2.21 Ensure that scripts and applets are accessible
WAI checkpoint 8.1
Full WAI text: "Make programmatic elements such as scripts and applets directly accessible or compatible with assistive technologies [Priority 1 if functionality is important and not presented elsewhere, otherwise Priority 2]."
Scripts and applets are types of programmatic objects. These are pieces of functionality written in languages other than HTML, to provide dynamic or interactive behaviour ranging from simple visual effects to mini applications.
Programmatic elements should either be inherently accessible or should include features that ensure they are usable with assistive technologies.
Assistive technologies enable users to provide inputs and perceive outputs where they can't do so using technologies like the mouse, keyboard or monitor screen. For example, blind users may use a screen reader, which is a program that interprets the text contents of the screen and outputs this either to a speech synthesiser or a Braille display. Users with low vision may use a screen magnifier program to enlarge a selected portion of the screen. People with motor impairments may require a special keyboard or a pointing device controlled by a joystick or by head movements.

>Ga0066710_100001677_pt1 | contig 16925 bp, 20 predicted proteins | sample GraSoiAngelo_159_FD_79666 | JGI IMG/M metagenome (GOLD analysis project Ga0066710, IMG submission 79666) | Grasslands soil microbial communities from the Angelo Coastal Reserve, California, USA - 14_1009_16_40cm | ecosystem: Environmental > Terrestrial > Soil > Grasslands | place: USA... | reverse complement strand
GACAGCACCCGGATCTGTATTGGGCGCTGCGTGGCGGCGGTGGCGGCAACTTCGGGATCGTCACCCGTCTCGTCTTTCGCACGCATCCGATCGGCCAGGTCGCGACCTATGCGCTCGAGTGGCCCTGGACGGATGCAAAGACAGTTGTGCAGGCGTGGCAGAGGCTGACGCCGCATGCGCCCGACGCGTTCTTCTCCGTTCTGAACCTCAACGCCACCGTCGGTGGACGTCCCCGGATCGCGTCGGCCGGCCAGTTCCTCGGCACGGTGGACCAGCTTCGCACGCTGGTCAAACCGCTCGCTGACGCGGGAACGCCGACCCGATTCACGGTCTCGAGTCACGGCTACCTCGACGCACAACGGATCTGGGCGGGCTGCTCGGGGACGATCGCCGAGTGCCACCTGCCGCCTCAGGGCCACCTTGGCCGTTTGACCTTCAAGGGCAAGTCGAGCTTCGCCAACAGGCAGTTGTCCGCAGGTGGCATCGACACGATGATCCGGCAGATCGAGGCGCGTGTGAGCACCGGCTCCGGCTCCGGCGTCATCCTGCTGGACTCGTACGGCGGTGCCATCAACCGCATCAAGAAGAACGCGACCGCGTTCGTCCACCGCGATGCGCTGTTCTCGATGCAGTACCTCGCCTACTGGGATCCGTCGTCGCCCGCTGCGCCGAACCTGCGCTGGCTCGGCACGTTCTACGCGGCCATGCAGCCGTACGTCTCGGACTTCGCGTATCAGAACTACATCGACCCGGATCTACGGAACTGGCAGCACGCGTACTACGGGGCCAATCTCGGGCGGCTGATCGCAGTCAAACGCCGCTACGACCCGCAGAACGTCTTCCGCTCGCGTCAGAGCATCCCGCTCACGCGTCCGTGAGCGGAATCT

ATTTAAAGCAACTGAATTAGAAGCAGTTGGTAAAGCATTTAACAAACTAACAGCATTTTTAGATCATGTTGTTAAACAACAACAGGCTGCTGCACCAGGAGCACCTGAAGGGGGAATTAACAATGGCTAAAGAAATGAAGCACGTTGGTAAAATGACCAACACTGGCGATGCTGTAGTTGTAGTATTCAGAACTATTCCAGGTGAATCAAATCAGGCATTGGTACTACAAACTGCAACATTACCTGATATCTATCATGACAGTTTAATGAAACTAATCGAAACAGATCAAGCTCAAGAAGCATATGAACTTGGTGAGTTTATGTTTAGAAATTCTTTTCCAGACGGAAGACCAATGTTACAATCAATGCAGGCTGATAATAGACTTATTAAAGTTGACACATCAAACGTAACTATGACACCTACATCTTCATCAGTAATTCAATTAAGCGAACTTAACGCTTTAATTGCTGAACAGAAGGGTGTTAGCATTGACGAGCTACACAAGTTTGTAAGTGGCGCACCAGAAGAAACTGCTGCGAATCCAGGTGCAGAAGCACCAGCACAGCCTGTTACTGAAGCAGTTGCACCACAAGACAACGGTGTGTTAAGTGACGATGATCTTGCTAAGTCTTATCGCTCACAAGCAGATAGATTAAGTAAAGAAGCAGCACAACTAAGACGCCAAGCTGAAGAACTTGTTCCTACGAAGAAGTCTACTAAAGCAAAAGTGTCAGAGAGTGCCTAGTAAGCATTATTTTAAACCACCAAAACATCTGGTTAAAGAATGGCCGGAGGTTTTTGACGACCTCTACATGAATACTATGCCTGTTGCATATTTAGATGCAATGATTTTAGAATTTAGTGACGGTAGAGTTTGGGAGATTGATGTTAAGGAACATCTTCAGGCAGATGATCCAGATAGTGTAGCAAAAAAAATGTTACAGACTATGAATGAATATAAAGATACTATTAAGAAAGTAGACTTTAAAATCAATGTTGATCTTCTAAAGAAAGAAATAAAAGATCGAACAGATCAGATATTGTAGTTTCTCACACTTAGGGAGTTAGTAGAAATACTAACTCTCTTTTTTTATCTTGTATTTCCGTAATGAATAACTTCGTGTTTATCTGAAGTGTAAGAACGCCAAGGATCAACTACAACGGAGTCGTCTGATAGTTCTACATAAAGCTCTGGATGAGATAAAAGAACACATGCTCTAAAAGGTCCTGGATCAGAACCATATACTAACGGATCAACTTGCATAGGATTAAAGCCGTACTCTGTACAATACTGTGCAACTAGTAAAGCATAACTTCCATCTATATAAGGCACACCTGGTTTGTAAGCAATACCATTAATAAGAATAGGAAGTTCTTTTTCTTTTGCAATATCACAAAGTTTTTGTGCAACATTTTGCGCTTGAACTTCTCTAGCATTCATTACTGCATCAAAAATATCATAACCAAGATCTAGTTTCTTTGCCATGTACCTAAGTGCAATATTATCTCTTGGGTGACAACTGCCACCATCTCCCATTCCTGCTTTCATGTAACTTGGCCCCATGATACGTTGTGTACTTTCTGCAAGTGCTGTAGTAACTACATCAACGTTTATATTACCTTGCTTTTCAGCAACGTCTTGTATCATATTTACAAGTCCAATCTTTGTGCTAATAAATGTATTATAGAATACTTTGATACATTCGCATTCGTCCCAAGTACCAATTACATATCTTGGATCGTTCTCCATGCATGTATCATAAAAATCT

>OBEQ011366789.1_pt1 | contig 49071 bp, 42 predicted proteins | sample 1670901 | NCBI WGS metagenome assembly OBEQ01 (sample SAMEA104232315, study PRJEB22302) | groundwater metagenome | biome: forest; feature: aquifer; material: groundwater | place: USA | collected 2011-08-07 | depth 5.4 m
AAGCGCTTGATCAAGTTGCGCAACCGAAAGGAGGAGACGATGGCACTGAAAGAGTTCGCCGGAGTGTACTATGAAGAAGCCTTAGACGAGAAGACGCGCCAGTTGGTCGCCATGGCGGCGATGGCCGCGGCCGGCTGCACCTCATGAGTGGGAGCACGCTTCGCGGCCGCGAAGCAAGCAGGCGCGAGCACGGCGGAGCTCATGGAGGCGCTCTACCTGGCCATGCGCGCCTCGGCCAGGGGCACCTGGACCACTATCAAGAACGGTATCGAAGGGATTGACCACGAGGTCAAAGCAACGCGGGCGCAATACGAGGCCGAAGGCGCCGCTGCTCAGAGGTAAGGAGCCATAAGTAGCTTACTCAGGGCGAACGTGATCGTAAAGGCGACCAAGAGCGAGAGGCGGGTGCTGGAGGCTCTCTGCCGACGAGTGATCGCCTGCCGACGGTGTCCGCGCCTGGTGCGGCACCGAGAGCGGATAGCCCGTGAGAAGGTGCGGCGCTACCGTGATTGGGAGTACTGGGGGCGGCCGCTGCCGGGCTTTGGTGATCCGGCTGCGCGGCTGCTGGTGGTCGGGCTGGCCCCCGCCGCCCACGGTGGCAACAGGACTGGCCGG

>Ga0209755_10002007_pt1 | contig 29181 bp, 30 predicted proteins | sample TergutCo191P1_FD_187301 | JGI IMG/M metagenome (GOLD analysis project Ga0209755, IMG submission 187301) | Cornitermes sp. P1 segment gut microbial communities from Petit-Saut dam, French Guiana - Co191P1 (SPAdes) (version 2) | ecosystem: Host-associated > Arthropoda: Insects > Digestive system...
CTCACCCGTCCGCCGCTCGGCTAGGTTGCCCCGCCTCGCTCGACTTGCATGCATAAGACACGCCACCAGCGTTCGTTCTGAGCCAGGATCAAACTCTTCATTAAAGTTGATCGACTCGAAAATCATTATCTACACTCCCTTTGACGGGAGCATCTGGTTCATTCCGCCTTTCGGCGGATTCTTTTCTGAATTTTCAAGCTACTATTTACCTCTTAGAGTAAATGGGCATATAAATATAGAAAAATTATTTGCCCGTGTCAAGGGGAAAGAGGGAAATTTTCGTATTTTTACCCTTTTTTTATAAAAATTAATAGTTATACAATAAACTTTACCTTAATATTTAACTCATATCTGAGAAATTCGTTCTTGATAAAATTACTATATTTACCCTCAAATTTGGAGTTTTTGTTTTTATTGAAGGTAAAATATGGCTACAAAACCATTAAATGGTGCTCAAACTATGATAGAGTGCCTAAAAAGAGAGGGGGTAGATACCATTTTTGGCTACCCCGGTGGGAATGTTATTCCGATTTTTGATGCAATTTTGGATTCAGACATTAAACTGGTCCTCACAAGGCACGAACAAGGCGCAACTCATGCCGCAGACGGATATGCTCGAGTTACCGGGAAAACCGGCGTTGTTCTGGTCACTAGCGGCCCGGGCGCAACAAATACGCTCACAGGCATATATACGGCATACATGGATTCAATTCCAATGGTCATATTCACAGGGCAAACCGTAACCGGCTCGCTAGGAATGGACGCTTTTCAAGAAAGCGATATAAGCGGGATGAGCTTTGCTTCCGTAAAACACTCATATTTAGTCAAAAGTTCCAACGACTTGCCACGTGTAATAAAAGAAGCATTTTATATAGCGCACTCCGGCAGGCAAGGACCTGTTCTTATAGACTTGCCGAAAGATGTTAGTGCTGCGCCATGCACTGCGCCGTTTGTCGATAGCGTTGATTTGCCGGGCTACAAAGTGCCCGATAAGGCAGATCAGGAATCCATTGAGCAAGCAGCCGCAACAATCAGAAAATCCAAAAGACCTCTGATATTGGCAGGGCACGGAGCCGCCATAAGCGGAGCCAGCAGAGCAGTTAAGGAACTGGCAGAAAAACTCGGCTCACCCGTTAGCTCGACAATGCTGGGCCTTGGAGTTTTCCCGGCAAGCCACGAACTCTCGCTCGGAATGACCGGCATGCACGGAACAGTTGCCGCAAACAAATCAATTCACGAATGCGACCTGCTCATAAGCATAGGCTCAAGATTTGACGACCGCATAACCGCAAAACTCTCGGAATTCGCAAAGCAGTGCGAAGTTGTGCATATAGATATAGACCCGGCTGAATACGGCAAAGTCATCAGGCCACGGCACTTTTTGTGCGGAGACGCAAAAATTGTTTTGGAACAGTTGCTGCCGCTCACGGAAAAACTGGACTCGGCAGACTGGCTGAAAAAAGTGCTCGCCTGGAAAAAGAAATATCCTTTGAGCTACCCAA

Ideally programmatic elements should be directly accessible so the widest audience can use them without having to resort to assistive technologies. This is not always possible, as many browsers or operating systems do not include adequate accessibility features. In this case, accessibility features which are provided in programming technologies and supported by assistive technologies should be included in programmatic elements.
Direct accessibility is desirable in situations where the user wants to access a service or information delivered through HTML pages but can't use their assistive devices or technologies because it is not practical or feasible. For example, using a screen reader to interact with a kiosk in a public place. This would be impossible because screen readers are typically installed on the user's PC and configured it to suit their needs.
Directions and Techniques
Write directly accessible applets
See WAI recommended techniques for writing directly accessible applets
If you use Java to create applets, consult the Java Look and Feel Guidelines from Sun Microsystems
Java has inherent accessibility features. Ensure that you have provided for input device independence using them. Refer to Sun's guidelines on accessibility features provided in Java for details on using them.
How you could check for this:
Test programmatic elements with assistive technologies
Testing with assistive technologies such as screen readers, screen magnifiers, special pointing devices will show whether they are directly accessible or compatible with assistive technologies. You should consider testing with real users and if you do this, be sure to follow a structured user test methodology.
Test programmatic elements with keyboard only navigation
Try to operate it using only the keyboard. If some functionality cannot be reached or properly controlled, then it is not accessible.